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Quaint   /kweɪnt/   Listen
Quaint

adjective
1.
Strange in an interesting or pleasing way.  "Quaint streets of New Orleans, that most foreign of American cities"
2.
Very strange or unusual; odd or even incongruous in character or appearance.  "Came forth a quaint and fearful sight" , "A quaint sense of humor"
3.
Attractively old-fashioned (but not necessarily authentic).  Synonyms: old-time, olde worlde.  "A vaulted roof supporting old-time chimney pots"



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"Quaint" Quotes from Famous Books



... old house had really turned out a number of interesting articles. There were tables, stands, settees, chairs, and a quaint old desk, set on a square pedestal with a base of carved lions' feet. This last interested Josie as soon as it was carried into the shop. The top part was somewhat dilapidated, the cover of the desk ...
— Mary Louise and the Liberty Girls • Edith Van Dyne (AKA L. Frank Baum)

... was old and quaint and rambling, part of the old wattle and dab walls yet remaining in some of the outhouses, as well as the grey shingle roof. There was a more modern part, for the house had been added to from time to time by different owners, though no additions had been made since Norah's father ...
— A Little Bush Maid • Mary Grant Bruce

... when, tired and dusty, the outfit pulled up at La Luz, a quaint hamlet nestling in the foothills of the Sacramento Mountains. The place they found to be largely Mexican, and it was almost as if the visitors had slipped over the border to find themselves in ...
— The Pony Rider Boys in New Mexico • Frank Gee Patchin

... quaint bit of humor, many a strong, sound lesson in manliness and womanliness which must appeal to us in the telling. The story was probably written for children, but it will interest older people as ...
— The Widow O'Callaghan's Boys • Gulielma Zollinger

... discussion was going on, the cloud of limestone dust had disappeared and from it had emerged a quaint old coach, lumbering and shabby, drawn by a pair of sleek sorrel horses, whose teeth would have given evidence of advanced age had a possible purchaser submitted them to the indignity of examining them. Their progress ...
— The Comings of Cousin Ann • Emma Speed Sampson

... ring-tailed caterpillar," exclaimed Frank, employing a quaint expression current the last term at Harrington Hall, "where did that caravel of Columbus come from? Why, she's so old you might expect the Ancient Mariner to peer over her rail. ...
— The Radio Boys with the Revenue Guards • Gerald Breckenridge

... bills, and the gorgeously framed advertisements of Brooks' Machine Cottons, and other products, which are hung on the line in the picture gallery! The pictures by Persian art students—who paint in European style—are rather quaint on account of the subjects chosen when they attempt to be ideal. They run a good deal to the fantastic, as in the case of the several square yards of canvas entitled the "Result of a dream." It contains quite a menagerie of most suggestive wild animals, and dozens ...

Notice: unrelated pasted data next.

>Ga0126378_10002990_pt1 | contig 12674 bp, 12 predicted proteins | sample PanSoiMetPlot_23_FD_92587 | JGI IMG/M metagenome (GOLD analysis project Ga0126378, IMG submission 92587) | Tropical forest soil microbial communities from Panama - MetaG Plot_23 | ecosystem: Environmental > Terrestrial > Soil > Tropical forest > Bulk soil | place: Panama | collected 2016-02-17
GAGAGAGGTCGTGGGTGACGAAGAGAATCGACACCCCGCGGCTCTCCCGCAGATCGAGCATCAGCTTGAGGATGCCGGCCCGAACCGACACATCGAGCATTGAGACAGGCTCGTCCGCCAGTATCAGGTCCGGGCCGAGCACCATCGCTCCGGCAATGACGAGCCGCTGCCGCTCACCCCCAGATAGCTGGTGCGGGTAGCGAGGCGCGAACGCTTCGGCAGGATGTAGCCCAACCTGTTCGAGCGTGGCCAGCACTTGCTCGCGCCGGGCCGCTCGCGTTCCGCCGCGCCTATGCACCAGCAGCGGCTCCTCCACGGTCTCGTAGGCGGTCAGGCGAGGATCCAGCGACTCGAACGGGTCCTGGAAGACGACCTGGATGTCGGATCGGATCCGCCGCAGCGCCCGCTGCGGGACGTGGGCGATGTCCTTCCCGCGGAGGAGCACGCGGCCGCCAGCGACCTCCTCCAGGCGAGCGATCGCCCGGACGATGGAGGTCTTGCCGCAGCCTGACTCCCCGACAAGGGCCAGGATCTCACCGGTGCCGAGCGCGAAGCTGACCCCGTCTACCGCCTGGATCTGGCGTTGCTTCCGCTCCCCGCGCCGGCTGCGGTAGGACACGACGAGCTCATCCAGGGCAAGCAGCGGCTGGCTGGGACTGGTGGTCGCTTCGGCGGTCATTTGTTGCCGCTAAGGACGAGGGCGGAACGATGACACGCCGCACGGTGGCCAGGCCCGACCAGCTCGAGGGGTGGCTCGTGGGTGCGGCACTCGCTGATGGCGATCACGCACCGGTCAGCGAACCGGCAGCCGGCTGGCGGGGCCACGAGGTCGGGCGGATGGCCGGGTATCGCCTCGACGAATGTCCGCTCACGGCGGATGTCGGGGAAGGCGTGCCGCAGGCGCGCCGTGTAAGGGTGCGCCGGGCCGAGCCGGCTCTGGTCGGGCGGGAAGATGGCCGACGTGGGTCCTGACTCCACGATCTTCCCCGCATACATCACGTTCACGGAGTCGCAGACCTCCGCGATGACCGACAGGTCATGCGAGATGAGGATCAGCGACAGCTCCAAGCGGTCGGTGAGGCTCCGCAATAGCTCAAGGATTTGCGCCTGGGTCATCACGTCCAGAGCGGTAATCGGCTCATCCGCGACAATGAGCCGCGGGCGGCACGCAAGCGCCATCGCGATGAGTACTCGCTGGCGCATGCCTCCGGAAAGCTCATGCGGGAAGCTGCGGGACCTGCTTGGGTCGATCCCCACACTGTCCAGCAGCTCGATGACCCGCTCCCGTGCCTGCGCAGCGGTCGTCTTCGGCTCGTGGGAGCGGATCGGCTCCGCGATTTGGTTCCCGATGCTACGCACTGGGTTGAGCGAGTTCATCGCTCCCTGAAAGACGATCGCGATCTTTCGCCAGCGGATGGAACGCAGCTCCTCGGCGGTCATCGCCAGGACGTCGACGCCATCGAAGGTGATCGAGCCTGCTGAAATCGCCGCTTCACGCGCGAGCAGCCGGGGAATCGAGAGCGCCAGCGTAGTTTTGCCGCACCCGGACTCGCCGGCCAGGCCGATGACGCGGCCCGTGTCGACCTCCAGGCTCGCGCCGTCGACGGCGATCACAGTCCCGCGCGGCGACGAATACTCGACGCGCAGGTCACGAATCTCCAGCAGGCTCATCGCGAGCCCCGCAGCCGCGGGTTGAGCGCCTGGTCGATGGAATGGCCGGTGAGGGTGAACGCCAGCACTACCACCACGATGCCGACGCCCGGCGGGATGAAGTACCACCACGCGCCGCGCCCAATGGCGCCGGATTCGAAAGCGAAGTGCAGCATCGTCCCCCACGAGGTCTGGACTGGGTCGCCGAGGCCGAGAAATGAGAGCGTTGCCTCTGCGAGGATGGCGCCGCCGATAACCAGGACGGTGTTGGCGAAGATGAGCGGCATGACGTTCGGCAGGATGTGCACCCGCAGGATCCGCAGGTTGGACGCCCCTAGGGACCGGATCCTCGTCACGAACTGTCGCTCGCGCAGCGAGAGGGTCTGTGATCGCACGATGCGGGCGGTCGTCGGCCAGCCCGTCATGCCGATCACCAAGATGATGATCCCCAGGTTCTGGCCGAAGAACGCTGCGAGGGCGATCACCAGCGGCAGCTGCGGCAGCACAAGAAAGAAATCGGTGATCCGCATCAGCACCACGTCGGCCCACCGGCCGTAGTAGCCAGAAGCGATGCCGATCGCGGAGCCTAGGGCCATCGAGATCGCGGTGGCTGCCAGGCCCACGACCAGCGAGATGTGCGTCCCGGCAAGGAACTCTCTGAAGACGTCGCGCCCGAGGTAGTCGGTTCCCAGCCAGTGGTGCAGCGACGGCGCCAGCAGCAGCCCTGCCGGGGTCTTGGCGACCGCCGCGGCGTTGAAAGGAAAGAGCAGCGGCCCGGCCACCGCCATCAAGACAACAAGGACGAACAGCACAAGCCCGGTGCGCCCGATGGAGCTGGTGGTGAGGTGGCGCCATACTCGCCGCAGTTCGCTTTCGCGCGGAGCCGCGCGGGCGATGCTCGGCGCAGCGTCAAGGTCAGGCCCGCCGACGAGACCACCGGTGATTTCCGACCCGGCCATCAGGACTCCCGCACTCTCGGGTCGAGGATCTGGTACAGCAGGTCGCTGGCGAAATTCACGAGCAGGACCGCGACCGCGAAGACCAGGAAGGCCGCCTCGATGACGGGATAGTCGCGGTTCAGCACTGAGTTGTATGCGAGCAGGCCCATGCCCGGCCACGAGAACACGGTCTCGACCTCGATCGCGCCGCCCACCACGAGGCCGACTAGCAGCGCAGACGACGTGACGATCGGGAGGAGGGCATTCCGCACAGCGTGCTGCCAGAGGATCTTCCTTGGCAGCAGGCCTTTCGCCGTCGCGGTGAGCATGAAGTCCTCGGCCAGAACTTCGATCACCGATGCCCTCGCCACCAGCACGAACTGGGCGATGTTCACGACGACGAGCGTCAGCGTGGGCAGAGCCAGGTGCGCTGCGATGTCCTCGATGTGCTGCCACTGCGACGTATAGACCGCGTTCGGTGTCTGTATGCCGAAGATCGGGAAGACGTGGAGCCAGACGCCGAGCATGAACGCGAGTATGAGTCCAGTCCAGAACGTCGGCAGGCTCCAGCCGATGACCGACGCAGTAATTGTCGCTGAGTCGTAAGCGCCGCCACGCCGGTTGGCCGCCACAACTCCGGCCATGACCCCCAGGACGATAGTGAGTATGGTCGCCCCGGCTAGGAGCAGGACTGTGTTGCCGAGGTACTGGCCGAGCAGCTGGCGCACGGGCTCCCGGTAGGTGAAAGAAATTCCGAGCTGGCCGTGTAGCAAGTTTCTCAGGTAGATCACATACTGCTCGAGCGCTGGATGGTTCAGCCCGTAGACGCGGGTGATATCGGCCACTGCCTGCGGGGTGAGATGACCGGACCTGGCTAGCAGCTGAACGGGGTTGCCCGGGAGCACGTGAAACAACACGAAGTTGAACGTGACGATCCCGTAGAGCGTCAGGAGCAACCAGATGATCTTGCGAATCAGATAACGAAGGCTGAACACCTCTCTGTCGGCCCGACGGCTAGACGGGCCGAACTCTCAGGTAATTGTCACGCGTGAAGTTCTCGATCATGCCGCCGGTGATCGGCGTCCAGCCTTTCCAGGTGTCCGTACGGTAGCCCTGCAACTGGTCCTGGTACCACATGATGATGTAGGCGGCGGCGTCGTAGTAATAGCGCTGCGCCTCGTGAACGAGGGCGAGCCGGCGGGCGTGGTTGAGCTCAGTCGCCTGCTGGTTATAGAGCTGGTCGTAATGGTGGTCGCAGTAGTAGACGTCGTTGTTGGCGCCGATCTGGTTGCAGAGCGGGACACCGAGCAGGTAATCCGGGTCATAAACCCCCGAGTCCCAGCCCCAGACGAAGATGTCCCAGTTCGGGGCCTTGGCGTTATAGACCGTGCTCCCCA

— Across Coveted Lands - or a Journey from Flushing (Holland) to Calcutta Overland • Arnold Henry Savage Landor

... gone five when Narkom walked into the little bar parlour and found him standing there, looking out on the quaint, old-fashioned bowling green that lay all steeped in sunshine and zoned with the froth of pear and apple blossoms thick piled above the time-stained bricks of an ...
— Cleek: the Man of the Forty Faces • Thomas W. Hanshew

... The peoples who reared the great earth-mounds of the Middle West, those who carved the curious sculptures of Central America, those who built the cave-dwellings of Arizona, those who piled stone upon stone in the quaint pueblos of New Mexico, those who drove Ponce de Leon away from the shores of Florida, and those who greeted the Pilgrims with, "Welcome, Englishmen!"—all these, beyond a doubt, were ...
— French Pathfinders in North America • William Henry Johnson

... and left many towns—Malmoe, Skanoer, Falsterboe, Trelleborg,—these last three were quaint, and the most southern towns in Sweden. How charming, clean, and neat are those little Swedish towns! I wished I could have tarried in some of them. Then I made a sweep eastward, following the ...
— The Land of the Long Night • Paul du Chaillu

... from Chaos, will nudge you with most chaotic admonition; you will be flung half-frozen on the Patagonian cliffs, or jostled into shivers by your iceberg councillors, and will never get round Cape Horn at all.' Now there is much meaning couched in this quaint figure, and meaning which the Free Church would do well to ponder. There are many questions on which she could perhaps secure a majority, which yet that majority would utterly fail to carry. On the question of College Extension, for instance, she might be able ...
— Leading Articles on Various Subjects • Hugh Miller

... been lessened by the flight of time, but rather augmented. But to comprehend it fully, some preliminary explanation might be advisable. Before the war there lived a few miles from our home, near the Jersey Landing settlement, a quaint and most interesting character, of the name of Benjamin F. Slaten. He owned and lived on a farm, but had been admitted to the bar, and practiced law to some extent, as a sort of a side-line. But I think that until after the ...
— The Story of a Common Soldier of Army Life in the Civil War, 1861-1865 • Leander Stillwell